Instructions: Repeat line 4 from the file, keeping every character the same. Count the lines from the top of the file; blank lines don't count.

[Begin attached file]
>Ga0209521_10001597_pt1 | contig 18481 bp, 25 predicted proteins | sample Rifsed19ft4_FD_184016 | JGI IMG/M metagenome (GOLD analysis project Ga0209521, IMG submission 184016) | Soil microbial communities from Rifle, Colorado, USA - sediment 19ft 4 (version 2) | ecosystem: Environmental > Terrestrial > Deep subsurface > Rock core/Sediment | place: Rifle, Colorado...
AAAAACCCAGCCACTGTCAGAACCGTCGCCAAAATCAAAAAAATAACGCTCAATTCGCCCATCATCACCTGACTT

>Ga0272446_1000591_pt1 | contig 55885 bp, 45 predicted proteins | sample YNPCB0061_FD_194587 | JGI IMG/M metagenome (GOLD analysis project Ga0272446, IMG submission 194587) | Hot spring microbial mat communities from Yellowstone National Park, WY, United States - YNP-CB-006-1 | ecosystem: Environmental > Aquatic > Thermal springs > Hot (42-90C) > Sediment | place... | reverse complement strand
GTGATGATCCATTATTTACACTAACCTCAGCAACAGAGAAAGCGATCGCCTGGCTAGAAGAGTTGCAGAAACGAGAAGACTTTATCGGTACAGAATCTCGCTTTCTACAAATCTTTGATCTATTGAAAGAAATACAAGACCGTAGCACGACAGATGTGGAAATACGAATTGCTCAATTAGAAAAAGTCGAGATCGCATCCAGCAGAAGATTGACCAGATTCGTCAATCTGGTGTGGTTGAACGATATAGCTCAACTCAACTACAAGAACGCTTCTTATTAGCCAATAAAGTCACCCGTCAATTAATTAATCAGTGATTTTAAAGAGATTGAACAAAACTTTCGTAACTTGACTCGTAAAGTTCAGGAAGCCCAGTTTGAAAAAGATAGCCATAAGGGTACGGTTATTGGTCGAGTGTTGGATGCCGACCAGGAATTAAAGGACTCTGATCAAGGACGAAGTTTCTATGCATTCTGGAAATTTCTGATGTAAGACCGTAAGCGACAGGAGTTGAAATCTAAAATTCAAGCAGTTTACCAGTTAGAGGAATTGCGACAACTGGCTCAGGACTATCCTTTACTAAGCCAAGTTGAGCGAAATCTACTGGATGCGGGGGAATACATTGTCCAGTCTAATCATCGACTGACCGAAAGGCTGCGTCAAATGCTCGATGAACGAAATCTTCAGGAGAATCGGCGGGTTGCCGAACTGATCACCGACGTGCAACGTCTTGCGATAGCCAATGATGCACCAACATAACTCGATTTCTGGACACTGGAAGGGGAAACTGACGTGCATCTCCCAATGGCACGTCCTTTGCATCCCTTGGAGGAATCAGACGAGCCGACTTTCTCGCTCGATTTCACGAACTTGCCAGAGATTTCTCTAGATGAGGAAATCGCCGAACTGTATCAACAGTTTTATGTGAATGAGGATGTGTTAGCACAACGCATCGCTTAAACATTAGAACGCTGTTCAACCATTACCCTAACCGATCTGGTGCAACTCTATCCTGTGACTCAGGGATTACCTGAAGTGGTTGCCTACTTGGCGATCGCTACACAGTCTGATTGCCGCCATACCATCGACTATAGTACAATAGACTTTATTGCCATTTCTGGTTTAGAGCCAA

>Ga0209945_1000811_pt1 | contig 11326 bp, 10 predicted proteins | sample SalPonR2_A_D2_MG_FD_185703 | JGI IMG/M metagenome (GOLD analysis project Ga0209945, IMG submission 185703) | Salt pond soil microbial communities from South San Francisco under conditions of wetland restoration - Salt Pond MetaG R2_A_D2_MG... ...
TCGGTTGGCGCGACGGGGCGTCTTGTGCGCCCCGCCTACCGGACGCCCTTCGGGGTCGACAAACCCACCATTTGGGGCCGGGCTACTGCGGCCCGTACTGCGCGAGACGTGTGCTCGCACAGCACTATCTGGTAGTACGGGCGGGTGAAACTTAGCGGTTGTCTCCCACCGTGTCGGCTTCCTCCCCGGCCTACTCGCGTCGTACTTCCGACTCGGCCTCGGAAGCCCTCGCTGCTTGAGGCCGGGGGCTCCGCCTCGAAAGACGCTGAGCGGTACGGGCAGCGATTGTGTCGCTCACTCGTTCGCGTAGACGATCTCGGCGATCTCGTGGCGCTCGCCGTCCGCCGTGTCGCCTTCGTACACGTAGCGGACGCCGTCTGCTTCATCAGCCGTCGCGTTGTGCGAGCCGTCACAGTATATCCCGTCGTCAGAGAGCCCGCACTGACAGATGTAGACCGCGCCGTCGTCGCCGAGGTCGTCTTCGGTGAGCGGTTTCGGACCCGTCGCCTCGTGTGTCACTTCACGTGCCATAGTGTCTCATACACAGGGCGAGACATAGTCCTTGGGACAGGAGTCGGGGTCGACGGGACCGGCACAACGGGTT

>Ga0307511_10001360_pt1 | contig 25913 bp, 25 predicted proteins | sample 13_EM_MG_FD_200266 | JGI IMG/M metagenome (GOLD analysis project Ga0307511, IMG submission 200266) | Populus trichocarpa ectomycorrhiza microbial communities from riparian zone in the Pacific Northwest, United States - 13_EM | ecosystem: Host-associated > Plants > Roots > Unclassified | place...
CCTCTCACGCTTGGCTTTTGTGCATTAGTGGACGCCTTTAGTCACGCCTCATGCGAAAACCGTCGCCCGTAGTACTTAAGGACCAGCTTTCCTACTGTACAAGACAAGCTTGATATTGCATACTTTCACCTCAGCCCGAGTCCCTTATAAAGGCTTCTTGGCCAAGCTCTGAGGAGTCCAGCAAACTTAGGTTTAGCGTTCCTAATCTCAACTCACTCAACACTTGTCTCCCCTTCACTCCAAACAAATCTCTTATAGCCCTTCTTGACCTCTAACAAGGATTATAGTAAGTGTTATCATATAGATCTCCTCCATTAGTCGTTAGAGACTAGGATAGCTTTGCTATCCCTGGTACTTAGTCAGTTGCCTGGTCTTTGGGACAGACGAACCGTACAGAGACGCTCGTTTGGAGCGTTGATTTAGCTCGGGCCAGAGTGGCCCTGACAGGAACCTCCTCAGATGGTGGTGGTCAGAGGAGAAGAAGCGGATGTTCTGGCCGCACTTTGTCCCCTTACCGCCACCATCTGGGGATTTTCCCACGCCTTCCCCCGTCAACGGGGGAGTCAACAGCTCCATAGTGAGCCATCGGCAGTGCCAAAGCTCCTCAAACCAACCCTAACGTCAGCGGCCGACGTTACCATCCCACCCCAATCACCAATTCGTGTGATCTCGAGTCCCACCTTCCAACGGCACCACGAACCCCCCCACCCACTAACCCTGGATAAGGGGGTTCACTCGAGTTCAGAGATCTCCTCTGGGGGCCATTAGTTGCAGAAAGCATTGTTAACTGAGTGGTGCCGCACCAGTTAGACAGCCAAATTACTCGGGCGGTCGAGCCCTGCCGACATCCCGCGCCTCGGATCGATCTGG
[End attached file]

GTGATGATCCATTATTTACACTAACCTCAGCAACAGAGAAAGCGATCGCCTGGCTAGAAGAGTTGCAGAAACGAGAAGACTTTATCGGTACAGAATCTCGCTTTCTACAAATCTTTGATCTATTGAAAGAAATACAAGACCGTAGCACGACAGATGTGGAAATACGAATTGCTCAATTAGAAAAAGTCGAGATCGCATCCAGCAGAAGATTGACCAGATTCGTCAATCTGGTGTGGTTGAACGATATAGCTCAACTCAACTACAAGAACGCTTCTTATTAGCCAATAAAGTCACCCGTCAATTAATTAATCAGTGATTTTAAAGAGATTGAACAAAACTTTCGTAACTTGACTCGTAAAGTTCAGGAAGCCCAGTTTGAAAAAGATAGCCATAAGGGTACGGTTATTGGTCGAGTGTTGGATGCCGACCAGGAATTAAAGGACTCTGATCAAGGACGAAGTTTCTATGCATTCTGGAAATTTCTGATGTAAGACCGTAAGCGACAGGAGTTGAAATCTAAAATTCAAGCAGTTTACCAGTTAGAGGAATTGCGACAACTGGCTCAGGACTATCCTTTACTAAGCCAAGTTGAGCGAAATCTACTGGATGCGGGGGAATACATTGTCCAGTCTAATCATCGACTGACCGAAAGGCTGCGTCAAATGCTCGATGAACGAAATCTTCAGGAGAATCGGCGGGTTGCCGAACTGATCACCGACGTGCAACGTCTTGCGATAGCCAATGATGCACCAACATAACTCGATTTCTGGACACTGGAAGGGGAAACTGACGTGCATCTCCCAATGGCACGTCCTTTGCATCCCTTGGAGGAATCAGACGAGCCGACTTTCTCGCTCGATTTCACGAACTTGCCAGAGATTTCTCTAGATGAGGAAATCGCCGAACTGTATCAACAGTTTTATGTGAATGAGGATGTGTTAGCACAACGCATCGCTTAAACATTAGAACGCTGTTCAACCATTACCCTAACCGATCTGGTGCAACTCTATCCTGTGACTCAGGGATTACCTGAAGTGGTTGCCTACTTGGCGATCGCTACACAGTCTGATTGCCGCCATACCATCGACTATAGTACAATAGACTTTATTGCCATTTCTGGTTTAGAGCCAA